Alauna, the Roman City
Valognes, an ancient Gallic village of the Unelles tribe, became a Roman settlement in the 1st century of our era. It was situated on the tin road which leads to the British Isles. The village was called Alauna and stretched around today's Alleaume parish and further towards the villages of Huberville, Tamerville and Montaigu-la-Brisette. It owned major civil buildings, and large ruins of the therms and a theatre with over 3000 seats are still visible today.
From the dukes to the kings
After the Scandinavian invasions in the 9th and 10th centuries Valognes entered the privileges of the Norman dukes. The city was concentrated around the ducal manor and the parish church situated on the Merderet river bank. While he was in his Valognes mansion young duke William - the future conqueror of England - in 1047 only just escaped a plot led by the revolted barons. Towards 1060 an episcopal manor was built in the village on a large domain offered by William the Conqueror to the Bishop of Coutance. In the 12th century Valognes remained an important venue of power, frequent relay station of dukes when travelling between Normandy and England via Barfleur harbour. After the annexation of Normandy by Philippe Auguste in 1204 the village was integrated into the domain of the Capetian kings.
During the Hundred Years' War, following the treaties of Mantes (1354), the cities of Valognes and Clos du Cotentin became the property of Charles le Mauvais, King of Navarre, who fortified the ancient ducal manor and put his garrisons there. Besieged by Bertran de Guesclin in 1364, recaptured a short time later by the Navarres, the fortress gave rise to incessant conflicts, while the plague and famines devastated the rural areas. The second phase of the Hundred Years' War, marked by the occupation by the English armies between 1418 and 1450, was not so active. Only the three successive sieges from 1449 to 1450 took their toll of dead and destruction.
...and times of prosperity
The city, offered as a privilege to Jeanne de France, daughter of King Louis XI, took a fast development in the second half of the 15th century. While the castle and the parish church were partially reconstructed, a "Hôtel Dieu" general hospital and a Cordelier monk monastery were founded, leather and fabric handicrafts developed and the first mansions constructed. This era continued all along the following century, and the violence of the religious wars and conflicts of the League did not jeopardize Valognes' newly acquired position of a small economic and administrative capital.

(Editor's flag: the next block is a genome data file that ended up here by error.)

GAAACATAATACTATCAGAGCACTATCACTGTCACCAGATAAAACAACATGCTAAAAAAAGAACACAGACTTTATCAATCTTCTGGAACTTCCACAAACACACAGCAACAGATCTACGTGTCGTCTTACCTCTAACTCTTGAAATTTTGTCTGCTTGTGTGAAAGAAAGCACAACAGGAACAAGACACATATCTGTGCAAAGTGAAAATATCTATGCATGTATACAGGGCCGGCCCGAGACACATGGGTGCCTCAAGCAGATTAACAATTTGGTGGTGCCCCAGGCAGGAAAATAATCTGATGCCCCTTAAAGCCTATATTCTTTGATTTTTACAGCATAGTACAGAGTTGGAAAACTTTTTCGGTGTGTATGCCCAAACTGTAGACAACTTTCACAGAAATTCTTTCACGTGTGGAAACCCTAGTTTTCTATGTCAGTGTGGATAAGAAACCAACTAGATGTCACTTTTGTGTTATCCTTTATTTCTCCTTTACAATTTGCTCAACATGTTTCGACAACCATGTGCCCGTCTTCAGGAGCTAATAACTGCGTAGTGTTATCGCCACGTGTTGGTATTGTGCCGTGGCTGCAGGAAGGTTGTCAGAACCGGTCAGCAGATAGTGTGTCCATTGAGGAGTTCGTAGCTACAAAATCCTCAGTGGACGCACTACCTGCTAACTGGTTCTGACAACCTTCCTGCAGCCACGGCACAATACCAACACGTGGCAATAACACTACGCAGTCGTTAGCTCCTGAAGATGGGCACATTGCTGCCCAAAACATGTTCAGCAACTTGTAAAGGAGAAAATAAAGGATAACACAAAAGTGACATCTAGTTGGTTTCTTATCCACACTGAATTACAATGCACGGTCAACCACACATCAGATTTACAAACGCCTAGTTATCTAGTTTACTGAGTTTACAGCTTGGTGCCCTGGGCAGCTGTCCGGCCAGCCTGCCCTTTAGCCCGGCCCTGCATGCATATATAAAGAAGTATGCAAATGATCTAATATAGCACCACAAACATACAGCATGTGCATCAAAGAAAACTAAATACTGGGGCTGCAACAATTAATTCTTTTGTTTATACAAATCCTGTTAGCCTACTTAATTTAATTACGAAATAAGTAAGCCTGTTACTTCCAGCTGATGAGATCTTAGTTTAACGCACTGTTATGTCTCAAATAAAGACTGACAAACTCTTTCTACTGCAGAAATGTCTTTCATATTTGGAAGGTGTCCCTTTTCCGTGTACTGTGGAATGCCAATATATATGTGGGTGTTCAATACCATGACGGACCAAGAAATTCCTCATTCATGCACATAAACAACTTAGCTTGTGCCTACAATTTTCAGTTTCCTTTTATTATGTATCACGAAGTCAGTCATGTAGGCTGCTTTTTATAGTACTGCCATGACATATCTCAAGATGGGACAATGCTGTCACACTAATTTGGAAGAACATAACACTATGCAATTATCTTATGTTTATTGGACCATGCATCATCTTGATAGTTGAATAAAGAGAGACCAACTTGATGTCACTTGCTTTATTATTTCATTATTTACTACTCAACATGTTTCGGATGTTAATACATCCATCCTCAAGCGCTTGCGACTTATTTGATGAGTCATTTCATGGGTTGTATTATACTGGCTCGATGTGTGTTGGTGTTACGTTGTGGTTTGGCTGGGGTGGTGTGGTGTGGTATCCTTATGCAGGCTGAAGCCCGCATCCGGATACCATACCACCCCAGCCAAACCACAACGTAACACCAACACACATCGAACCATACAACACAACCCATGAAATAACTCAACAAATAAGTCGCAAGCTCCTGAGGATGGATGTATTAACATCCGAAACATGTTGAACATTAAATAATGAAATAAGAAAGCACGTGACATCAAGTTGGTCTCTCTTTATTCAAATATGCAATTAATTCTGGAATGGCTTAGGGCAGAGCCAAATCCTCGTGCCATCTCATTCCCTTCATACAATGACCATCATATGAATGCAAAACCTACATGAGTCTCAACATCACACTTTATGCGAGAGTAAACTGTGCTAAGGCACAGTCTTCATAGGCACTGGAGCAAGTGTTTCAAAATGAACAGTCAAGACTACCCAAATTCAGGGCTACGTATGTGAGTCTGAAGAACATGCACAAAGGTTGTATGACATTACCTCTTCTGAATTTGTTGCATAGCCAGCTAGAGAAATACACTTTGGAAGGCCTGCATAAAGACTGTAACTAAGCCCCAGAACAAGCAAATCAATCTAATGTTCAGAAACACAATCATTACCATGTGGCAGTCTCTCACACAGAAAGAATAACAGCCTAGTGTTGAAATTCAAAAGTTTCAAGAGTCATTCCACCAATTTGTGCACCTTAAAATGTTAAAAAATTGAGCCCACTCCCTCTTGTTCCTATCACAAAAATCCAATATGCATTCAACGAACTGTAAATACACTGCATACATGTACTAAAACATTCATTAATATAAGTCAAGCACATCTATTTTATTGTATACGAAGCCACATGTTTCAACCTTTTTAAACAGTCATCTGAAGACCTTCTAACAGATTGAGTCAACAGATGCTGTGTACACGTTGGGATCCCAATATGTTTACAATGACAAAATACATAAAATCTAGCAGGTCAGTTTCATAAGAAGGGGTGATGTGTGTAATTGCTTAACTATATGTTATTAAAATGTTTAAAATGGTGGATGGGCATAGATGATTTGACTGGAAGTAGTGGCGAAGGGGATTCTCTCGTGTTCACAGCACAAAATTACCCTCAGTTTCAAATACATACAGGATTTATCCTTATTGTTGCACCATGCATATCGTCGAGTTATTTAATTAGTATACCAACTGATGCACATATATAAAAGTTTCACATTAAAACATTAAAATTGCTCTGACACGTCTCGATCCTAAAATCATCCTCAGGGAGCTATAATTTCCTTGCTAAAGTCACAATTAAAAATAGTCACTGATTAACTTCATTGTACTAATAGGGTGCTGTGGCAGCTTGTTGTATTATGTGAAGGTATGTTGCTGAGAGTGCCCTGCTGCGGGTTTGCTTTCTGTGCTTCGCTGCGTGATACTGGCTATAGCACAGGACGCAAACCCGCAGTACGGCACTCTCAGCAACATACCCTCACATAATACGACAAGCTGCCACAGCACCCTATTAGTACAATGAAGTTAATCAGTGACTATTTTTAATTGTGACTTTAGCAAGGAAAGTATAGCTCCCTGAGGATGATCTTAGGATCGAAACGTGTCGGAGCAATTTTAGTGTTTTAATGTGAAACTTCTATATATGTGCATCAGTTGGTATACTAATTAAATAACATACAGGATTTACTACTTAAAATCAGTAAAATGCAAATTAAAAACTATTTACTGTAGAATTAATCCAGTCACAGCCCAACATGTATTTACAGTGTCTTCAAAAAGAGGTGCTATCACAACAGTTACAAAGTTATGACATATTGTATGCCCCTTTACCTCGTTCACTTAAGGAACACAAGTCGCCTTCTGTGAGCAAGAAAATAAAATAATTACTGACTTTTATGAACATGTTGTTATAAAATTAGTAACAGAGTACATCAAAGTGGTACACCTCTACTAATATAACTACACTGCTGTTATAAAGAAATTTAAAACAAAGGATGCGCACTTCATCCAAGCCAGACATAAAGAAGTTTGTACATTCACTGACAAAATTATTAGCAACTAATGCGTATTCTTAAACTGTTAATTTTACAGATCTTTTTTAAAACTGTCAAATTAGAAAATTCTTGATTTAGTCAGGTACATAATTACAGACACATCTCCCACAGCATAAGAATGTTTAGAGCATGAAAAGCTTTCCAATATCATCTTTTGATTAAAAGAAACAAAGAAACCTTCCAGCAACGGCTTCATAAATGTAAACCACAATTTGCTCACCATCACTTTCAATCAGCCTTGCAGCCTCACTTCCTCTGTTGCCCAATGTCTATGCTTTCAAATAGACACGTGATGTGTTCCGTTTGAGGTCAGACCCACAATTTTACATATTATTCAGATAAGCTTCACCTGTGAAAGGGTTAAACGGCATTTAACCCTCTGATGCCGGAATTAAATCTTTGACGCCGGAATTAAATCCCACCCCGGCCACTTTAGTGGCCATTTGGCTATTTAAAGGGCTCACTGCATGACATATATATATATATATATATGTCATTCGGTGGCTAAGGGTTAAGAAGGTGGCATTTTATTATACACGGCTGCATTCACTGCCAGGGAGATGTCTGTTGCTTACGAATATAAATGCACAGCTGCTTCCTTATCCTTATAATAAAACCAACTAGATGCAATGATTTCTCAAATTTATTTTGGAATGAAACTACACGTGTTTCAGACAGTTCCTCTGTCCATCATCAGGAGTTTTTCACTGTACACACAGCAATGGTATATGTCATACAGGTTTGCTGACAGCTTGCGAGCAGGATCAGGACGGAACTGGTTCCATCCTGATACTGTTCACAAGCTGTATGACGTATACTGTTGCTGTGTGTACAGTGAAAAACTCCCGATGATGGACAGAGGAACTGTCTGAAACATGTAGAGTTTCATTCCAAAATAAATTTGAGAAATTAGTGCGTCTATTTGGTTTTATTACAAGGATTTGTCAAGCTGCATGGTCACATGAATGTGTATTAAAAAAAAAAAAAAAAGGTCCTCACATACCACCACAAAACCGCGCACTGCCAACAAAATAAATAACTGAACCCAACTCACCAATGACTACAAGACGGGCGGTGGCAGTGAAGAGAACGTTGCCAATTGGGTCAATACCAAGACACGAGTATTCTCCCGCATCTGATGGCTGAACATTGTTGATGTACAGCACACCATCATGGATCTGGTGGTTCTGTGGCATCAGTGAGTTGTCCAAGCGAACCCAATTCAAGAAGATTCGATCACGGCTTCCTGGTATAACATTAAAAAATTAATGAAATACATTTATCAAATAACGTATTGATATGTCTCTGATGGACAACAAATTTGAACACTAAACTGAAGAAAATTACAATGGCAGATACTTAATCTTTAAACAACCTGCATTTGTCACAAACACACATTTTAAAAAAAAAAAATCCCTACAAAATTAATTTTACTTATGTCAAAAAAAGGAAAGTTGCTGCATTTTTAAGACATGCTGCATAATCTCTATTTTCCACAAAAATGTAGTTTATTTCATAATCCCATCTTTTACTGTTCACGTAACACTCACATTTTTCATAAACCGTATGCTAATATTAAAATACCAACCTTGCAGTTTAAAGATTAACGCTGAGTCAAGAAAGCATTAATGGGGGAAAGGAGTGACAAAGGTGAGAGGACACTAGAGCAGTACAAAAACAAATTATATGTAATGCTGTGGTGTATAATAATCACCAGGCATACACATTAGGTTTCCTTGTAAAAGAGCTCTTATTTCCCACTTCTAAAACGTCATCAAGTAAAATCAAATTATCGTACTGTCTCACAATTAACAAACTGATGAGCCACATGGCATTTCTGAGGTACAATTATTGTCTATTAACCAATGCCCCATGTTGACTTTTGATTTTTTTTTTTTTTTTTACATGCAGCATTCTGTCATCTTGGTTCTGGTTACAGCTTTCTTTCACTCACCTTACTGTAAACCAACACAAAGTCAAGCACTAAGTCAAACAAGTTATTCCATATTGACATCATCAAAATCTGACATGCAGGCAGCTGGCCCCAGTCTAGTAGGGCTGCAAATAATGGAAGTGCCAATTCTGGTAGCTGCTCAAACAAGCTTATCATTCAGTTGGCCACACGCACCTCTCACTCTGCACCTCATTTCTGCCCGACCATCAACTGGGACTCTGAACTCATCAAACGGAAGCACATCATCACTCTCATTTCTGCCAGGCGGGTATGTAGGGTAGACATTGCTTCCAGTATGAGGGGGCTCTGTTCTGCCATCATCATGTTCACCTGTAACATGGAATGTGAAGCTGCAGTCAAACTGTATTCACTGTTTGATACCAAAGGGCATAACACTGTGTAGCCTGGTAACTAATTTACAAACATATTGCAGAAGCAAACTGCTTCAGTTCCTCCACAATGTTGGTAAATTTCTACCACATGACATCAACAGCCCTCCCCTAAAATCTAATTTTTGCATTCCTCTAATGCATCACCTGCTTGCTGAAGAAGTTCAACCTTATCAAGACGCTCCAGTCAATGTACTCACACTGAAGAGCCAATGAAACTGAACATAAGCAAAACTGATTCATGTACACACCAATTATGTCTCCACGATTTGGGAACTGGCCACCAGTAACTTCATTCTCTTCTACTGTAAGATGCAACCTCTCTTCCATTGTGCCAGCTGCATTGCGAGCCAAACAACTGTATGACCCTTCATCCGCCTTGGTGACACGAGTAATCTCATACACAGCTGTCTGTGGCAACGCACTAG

The somptuous times of aristocracy
In the second half of the 17th century the Vologne craft industry seemed to be losing its strength because of royal taxes and heavy fees. Yet, this economic recession was concealed by an unprecedented phenomenon, which was the multiplication of manors built by an ever increasing urban aristocracy. The brilliant society living in these new residences spent their time with receptions, games, dances, vibrant discussions, local intrigues and financial speculations, and replaced ancient medieval and Renaissance homes which had been there earlier. Also in the 17th century new religious communities were set up as a consequence of the Counter-Reform. Before demolishing the ancient fortified castle in 1689, the village built an abbey for the Benectines, a convent for the Capucins, a seminary and a new hospital.
The French Revolution entailed the seizure of the possessions of the church and the end of the aristocratic luxury. Despite the progressive transfert of its administration to Cherbourg, Valogne built a City Hall in 1810 and a magnificent neoclassical courthouse in 1830. The advent of the train in 1858 generated the development of industrial and commercial activities, more particularly the dairy production and stone mining. In the cultural field this period was marked by important personalities, for example the writer Jules Barbey d'Aurevilly, the painter Félix Buhot, the historian Léopold Delisle, the theorist and politician Alexis de Tocqueville…
The major event of the 20th century remains the trauma of the American bombings of June 1944, which destroyed a large part of the city. Intelligently conducted reconstruction works gave the destroyed parts of the city a pleasant look, combining contrast and harmony with the relics of the past.
In 1992 Volognes acquired the "City of Arts and History" label and is now together with Bricquebec and Saint-Sauveur-le-Vicomte a member of "Clos du Cotentin County of Art and History". Valognes strives for enhancing its patrimony and is eager to share its architectural and artistic treasures left by 2000 years of history.